1) Mitsouko. La Grande Dame herself, beloved of many (most?) serious perfumistas, who mourn the latest reformulation and who haunt eBay like Dementors, looking for vintage parfum. I've tried edt. Vintage edt. I've tried edp from two different bottles. Thirteen tests. I've dabbed, I've sprayed. Now, I haven't tried the parfum, but that's because it's impossible to find. Also because I don't think it would do any good: Mitsy hates me. Sure, it's tailored and melancholy and autumnal; sure, it would make great armor (if it didn't pinch so much). But here's the thing: I don't think it smells good. Maybe it's that lactonic peach, which I haven't really liked in anything that contains it, or maybe it's the oakmoss, which I tend to find the epitome of standoffish. Aldehydes I don't mind, but Oakmoss = Unfriendly, in my lexicon. The only part of Mitsouko that I like is that warm amberish bit in the drydown, the labdanum, and that's just because it's labdanum and it smells good on its own.
2) POTL Luctor et Emergo. Salty cherry. Play-doh. The smell of preschoolers with sticky fingers. Gah. How do people get “comfort scent” out of this? It just smells like dirty work to me. (I suspect that the concept of “comfort scent” must be highly personal. My own comfort scents include Serge Lutens' La Myrrhe, which smells cold and disjointed to most people, Annick Goutal Petite Cherie, which apparently smells like wet dog and powdery rose to some noses, and the J-P Guerlain version of Shalimar Light, the blue version that is widely regarded to be inferior to the Mathilde Laurent original version.)
Insolence edp. Holy Screaming Meemies, Batman! I don't get “swirling bits of L'Heure Bleue,” I get a gang of shrieking parrots the size of Big Bird. Kill.Me.Now. If I'm ever kidnapped and tortured, Insolence would do the job.
4) Joy. Seriously, I don't GET it. It's pretty for five minutes, particularly in the edt, with all those fresh green notes. Then it's well-worn underdrawers, Ho panties, and slut bloomers. I don't smell jasmine and rose, as I do in Chanel No. 5 parfum. No, I have to get postcoital ladyparts. In case I have to explain here, that is not what I wish to smell like. In public. I should make it clear that I have tried edt, vintage edt, edp, and vintage parfum; sadly, all are far too X rated for me to wear. Jasmine does this to me from time to time.
5) Chanel Cuir de Russie. “Leather luxury”? “Fancy leather upholstery”? No. NO. What I got out of that was full-on, 3D realistic, cattle working pens. Dust, iodine, dusty fur, raw cowhide (I live on a cattle farm, remember?) followed by the dustiest, powderiest, siltiest dry-mouth iris ever. Made me thirsty, all three times I tried it. I'm DONE with it.
Frederic Malle Une Rose. Now look here, I love me some Dark Roses, from C&S Dark Rose to the Montale oud-rose combos to Rose de Nuit, with many others in between. But this is a beautiful, voluptuous, velvety rose gone insane: Lucy Westenra in Dracula (the book, obviously), licking blood from her lips, or Bellatrix Lestrange in the Harry Potter movies, beauty corrupted and twisted, poisoned and savaged, love-lies-bleeding.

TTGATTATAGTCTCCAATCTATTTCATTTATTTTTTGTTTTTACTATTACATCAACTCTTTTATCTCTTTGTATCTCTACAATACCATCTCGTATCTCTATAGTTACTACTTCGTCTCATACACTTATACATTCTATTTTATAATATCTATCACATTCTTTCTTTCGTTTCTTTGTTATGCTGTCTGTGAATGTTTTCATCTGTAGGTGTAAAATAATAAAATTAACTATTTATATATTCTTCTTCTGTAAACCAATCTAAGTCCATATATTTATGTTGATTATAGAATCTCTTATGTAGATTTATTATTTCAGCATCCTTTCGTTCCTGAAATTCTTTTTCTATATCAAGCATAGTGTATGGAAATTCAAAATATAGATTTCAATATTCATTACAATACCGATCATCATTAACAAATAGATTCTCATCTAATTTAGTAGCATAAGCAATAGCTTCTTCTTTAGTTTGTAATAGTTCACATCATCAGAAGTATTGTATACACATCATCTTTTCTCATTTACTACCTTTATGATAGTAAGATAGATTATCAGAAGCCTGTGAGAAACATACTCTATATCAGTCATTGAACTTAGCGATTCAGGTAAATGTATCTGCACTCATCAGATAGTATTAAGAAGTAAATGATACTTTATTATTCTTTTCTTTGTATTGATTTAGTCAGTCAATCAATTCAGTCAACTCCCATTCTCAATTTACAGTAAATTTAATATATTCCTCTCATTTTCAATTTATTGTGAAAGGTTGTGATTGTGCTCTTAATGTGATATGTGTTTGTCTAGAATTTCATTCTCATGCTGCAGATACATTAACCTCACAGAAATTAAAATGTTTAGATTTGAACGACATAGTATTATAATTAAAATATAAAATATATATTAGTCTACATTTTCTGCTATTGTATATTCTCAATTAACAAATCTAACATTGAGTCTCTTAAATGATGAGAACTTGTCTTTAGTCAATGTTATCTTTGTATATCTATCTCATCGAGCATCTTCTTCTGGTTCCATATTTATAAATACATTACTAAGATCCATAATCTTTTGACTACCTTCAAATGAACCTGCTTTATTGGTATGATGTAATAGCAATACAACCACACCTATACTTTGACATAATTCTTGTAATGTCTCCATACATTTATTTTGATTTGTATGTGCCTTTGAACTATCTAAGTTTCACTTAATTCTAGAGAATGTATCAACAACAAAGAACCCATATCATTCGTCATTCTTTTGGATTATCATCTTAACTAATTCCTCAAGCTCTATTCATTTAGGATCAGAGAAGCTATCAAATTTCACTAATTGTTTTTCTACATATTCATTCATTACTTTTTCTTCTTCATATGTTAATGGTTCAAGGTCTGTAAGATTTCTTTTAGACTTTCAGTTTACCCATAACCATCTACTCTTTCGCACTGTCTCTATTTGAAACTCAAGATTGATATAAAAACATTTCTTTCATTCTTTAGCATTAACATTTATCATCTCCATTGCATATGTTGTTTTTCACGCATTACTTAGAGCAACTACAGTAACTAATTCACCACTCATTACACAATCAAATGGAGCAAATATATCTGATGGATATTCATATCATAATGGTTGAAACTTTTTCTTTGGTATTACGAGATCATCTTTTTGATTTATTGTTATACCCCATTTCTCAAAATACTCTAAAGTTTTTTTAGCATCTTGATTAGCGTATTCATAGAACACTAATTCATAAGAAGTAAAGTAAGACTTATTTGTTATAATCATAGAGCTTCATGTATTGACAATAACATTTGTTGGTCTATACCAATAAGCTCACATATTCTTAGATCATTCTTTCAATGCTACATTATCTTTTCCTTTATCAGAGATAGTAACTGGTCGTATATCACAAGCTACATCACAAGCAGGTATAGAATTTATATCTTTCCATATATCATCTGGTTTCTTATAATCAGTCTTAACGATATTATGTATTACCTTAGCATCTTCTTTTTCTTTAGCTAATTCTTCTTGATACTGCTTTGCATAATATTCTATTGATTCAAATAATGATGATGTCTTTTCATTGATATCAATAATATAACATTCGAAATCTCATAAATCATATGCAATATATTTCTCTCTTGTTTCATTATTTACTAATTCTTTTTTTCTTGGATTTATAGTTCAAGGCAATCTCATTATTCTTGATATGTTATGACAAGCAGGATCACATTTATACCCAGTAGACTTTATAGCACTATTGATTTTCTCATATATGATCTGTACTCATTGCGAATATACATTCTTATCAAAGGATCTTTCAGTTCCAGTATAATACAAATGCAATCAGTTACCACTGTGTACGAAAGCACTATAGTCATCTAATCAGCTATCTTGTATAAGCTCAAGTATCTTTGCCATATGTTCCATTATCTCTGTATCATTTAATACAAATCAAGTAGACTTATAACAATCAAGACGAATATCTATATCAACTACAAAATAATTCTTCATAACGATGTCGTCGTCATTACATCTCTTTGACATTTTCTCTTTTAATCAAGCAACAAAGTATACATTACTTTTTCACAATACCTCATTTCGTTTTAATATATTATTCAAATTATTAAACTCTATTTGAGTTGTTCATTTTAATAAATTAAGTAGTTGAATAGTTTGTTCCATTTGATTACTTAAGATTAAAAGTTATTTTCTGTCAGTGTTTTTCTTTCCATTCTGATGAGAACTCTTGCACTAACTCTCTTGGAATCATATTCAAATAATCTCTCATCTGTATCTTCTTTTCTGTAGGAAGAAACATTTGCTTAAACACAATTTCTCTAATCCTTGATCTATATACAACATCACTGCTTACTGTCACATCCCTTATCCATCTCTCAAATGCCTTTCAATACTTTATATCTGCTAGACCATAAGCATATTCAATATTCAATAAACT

7) Chergui. Yet another one I thought I'd adore. Narcissus? Spice? Hay? Tobacco? The notes are right up my alley, and like Une Rose, this one just misses. Turns out I don't want sweetish spices in my dusty-sweet hay, and unlike Une Rose, Chergui bored me. Then it annoyed me, because it could have been perfect.
8) 100% Love. Okay, I get the idea: chocolate, strawberries, and roses, Valentine's Day in a bottle. I'll admit it's very interesting to sniff, and I sprayed it several times just to smell it happen in 3D: choco-berry-rose-chouli, whee! But no way do I want this anywhere near my skin.
9) Chanel No. 22. I like many of the classic Chanels, as well as several of the Les Exclusifs, and aldehydes are rarely a problem for me. In fact, it's not the aldehydes that bother me here. It's the unrelenting sugariness. Two hours into it, my teeth start decaying. You could call No. 22 superior to No. 5 all you want, but I'd still say you were wrong.
10) Bois de Paradis. Nine tests: the citrusy opening is always wrong on me; I nearly tore my hair out trying to figure out if it smells more like mint or like turpentine. (Either way, it's not nice.) Then there's that blueberry. And before I can even smell much in the way of woods, I get this very very sweet, caramelly amber. The effect is of eating blueberry pancakes with maple syrup at a wooden table, close to where someone has recently cleaned the floor with Pine-Sol. If you're thinking, “Hey, that sounds pretty good,” then clearly I don't want out of my perfume what you want out of your perfume.
A couple of these I do wonder if I ever might change my mind about. No. 22, Une Rose, Chergui... those have the feel of scents that were close to love. Maybe it's my head that needs to change. Maybe more exposure would help.
At the same time, there are enough fragrances that I do really, really love, to think that I need not bother to force anything. If any of those three fall into my lap at some point in the future, particularly at no cost to me, I'd probably manage to fall in love with them. The rest? It is a relief to officially give up on them. Whew.
Top image is from failblog.org. (This pic was funnier than the "Baby Head Cemetery" one I had up earlier, and gets across the idea of "close but not quite" better, too.) Middle image is Angry Parrot by Dave Womach at flickr. Lower image is Vampire Girl by *favole* at flickr.